Los Alamos National Laboratory

Los Alamos National Laboratory

Delivering science and technology to protect our nation and promote world stability

Regional nonprofits receive sizeable monetary boost

Gifts are based on volunteer hours
October 1, 2015
Laboratory retiree and volunteer Roy Hopwood is proud to wear buttons given to him by military veterans as a sign of appreciation.

Laboratory retiree and volunteer Roy Hopwood is proud to wear buttons given to him by military veterans as a sign of appreciation.


  • Community Programs Director
  • Kathy Keith
  • Email

More than 225 nonprofit organizations received $162,650 from Los Alamos National Security (LANS), LLC, which manages Los Alamos National Laboratory. The LANS contributions are determined by the number of volunteer hours logged by Laboratory employees and retirees.

“The genuine care and commitment Laboratory employees and retirees have for their communities are clearly demonstrated by the number of hours volunteered to these nonprofit organizations,” said Kathy Keith, director of Los Alamos’ Community Programs Office, which oversees the volunteer program.

In 2014, Laboratory employees and retirees logged 282,268 hours of volunteer service. Since 2007, Los Alamos employees and retirees reported more than 1.8 million volunteer hours.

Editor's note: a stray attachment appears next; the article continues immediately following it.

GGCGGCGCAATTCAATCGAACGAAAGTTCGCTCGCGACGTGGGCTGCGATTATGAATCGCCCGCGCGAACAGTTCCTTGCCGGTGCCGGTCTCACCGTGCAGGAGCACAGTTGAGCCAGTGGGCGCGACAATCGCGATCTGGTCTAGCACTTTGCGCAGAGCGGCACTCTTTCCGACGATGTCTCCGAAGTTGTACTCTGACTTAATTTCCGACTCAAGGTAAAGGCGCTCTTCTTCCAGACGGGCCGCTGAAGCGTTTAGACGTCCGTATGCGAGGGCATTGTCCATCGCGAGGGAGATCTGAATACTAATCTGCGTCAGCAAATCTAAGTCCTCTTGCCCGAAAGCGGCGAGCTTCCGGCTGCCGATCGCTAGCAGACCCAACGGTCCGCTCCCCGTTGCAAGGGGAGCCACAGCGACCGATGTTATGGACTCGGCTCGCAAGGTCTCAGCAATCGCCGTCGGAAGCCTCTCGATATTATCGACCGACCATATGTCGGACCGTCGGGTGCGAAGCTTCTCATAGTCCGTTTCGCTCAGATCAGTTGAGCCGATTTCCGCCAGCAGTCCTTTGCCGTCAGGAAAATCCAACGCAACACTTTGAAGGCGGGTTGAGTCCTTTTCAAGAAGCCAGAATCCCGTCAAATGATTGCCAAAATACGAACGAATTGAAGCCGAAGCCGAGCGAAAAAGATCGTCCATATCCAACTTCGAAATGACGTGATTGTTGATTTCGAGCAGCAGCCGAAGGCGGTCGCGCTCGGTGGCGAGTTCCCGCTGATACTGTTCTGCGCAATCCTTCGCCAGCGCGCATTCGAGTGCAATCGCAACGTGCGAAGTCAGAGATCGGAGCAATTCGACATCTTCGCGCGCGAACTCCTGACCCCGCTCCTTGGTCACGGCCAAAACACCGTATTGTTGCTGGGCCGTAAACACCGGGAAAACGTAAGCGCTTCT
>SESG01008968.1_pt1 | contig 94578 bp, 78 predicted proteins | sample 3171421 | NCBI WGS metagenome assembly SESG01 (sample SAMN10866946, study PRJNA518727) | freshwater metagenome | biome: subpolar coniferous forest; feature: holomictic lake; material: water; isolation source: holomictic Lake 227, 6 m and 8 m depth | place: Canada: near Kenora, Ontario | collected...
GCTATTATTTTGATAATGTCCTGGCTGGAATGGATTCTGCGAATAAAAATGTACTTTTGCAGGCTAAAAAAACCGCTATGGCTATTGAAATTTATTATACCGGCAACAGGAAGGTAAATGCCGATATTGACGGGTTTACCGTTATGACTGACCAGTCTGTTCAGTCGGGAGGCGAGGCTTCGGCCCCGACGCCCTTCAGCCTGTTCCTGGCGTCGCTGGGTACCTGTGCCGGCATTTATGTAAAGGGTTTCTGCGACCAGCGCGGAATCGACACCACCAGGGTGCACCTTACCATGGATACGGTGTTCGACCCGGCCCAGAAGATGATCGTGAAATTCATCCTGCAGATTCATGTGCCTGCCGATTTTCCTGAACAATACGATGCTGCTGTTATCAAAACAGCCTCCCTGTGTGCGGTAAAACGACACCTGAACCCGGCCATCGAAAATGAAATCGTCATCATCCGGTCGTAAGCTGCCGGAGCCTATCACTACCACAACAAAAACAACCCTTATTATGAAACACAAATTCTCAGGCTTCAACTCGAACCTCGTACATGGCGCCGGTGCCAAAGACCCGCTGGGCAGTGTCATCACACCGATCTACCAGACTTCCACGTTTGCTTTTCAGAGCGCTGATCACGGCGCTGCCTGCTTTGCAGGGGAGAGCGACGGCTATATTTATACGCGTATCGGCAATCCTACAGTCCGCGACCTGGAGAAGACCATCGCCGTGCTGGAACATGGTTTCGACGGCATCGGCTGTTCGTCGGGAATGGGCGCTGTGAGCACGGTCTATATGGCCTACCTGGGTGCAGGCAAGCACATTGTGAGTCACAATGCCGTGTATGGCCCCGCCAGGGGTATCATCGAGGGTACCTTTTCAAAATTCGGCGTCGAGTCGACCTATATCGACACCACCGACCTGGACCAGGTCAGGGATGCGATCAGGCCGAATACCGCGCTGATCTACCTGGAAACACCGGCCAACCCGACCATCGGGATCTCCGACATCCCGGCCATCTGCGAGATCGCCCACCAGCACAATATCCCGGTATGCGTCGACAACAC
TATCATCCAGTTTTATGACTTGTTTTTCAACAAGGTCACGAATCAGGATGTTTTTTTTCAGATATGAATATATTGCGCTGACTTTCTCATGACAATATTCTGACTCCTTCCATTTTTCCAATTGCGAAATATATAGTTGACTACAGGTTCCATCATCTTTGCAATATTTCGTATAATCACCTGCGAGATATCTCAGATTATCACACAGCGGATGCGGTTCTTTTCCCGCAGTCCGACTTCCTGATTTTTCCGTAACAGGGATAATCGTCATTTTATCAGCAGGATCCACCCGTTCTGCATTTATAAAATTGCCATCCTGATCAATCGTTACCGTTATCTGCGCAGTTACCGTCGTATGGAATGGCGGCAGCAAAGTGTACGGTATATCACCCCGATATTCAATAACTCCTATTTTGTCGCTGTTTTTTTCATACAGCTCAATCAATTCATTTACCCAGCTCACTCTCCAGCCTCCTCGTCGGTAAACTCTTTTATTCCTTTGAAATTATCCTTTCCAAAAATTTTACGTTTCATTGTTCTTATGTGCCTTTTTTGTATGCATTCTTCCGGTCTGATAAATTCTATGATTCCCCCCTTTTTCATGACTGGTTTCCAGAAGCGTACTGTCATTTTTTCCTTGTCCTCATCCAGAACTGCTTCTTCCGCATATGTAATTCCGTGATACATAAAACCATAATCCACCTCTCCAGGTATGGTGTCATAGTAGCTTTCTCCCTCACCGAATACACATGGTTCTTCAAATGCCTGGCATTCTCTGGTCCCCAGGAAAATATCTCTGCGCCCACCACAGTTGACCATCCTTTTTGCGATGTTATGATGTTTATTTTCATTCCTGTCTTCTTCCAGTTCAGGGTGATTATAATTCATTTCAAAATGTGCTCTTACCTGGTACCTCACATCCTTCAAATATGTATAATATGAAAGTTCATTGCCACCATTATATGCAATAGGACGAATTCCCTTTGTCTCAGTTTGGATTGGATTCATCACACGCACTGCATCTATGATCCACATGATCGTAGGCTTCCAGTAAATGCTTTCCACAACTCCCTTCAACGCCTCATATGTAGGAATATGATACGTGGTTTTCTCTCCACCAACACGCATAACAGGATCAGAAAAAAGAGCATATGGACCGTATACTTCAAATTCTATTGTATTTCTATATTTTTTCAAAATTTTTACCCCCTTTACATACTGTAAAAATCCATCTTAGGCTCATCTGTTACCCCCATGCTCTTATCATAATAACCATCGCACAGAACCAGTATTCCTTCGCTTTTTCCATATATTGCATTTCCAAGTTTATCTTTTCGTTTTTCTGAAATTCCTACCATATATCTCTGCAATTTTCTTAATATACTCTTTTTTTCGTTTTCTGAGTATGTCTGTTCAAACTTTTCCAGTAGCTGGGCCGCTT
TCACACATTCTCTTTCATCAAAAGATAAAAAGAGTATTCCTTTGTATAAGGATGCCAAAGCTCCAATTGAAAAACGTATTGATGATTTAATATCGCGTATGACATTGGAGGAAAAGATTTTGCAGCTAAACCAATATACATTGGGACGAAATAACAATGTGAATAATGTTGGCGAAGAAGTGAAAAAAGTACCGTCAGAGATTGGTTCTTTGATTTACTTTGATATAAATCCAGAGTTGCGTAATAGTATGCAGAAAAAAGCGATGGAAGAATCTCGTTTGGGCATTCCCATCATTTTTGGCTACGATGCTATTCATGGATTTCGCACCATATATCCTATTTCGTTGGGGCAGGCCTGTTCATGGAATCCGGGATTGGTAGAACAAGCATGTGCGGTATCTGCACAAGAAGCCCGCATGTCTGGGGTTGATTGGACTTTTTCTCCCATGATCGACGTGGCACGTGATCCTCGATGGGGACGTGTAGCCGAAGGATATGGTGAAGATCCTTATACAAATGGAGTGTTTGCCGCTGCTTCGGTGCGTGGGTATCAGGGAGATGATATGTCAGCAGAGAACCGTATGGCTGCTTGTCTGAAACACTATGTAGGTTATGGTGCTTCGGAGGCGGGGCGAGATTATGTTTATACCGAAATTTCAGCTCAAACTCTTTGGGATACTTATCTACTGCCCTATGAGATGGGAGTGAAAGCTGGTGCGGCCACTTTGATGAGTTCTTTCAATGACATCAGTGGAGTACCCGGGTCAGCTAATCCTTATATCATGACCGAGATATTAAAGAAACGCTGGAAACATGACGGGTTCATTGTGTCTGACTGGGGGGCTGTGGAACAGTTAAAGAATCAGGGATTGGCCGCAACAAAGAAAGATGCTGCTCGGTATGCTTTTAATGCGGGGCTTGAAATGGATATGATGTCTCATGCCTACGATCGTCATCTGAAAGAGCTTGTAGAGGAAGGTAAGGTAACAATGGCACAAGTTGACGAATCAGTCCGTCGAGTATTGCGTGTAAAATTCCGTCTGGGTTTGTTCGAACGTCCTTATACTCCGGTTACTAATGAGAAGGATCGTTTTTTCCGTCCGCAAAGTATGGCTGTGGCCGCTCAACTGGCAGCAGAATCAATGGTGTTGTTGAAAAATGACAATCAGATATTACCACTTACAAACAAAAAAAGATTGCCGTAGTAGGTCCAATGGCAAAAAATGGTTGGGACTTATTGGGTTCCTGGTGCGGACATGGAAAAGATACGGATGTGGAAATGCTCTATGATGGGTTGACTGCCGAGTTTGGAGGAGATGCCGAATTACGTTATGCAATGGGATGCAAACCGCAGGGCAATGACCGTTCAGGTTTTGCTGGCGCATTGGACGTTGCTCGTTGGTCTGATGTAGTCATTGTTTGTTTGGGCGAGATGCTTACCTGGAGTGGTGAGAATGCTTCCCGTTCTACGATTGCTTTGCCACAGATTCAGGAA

Retired? Well, maybe

Roy Hopwood began to work for the Laboratory in 1949 fresh out of high school, and today spends most of his retirement days volunteering for a number of northern New Mexico organizations and institutions, including the Vietnam Veterans Memorial State Park in Angel Fire. Last year, the 84-year-old Hopwood logged in an outstanding 1,208 volunteer hours.

“I’ve been volunteering since the 1950s, because I love helping people,” Hopwood said. “I’m in good health and have plenty of time and energy for making a difference.”

Volunteering for the Vietnam memorial is particularly important for Hopwood, a Korean War veteran, because he feels that the veterans of the Vietnam War did not always receive the honor they deserved as a result of that war’s widespread unpopularity at the time.

“A lot of New Mexicans served in Vietnam,” Hopwood noted. “The very first soldier who fell in Vietnam, Turk Griffith, was from New Mexico and so was David Westphall, for whom the memorial initially was built. The war’s unpopularity was not the service people’s fault.”

The Vietnam memorial is 87 miles from Hopwood’s home, door to door, but he does not let that stop him. Nor is he picky about what he does.

“I’ll do anything from landscaping to emptying the garbage,” Hopwood explained. “I consider it a privilege and a pleasure to be of use.”

For additional information, visit the Laboratory’s Giving and Volunteer Program websites. You also might enjoy learning more about the Vietnam Veterans Memorial State Park and David Westphall Veterans Foundation.

Community Connections features news and opportunities that grow out of the Laboratory’s Good Neighbor Pledge: “To partner with our neighbors on strengthening math and science learning, diversifying the economy and expanding community giving in northern New Mexico.”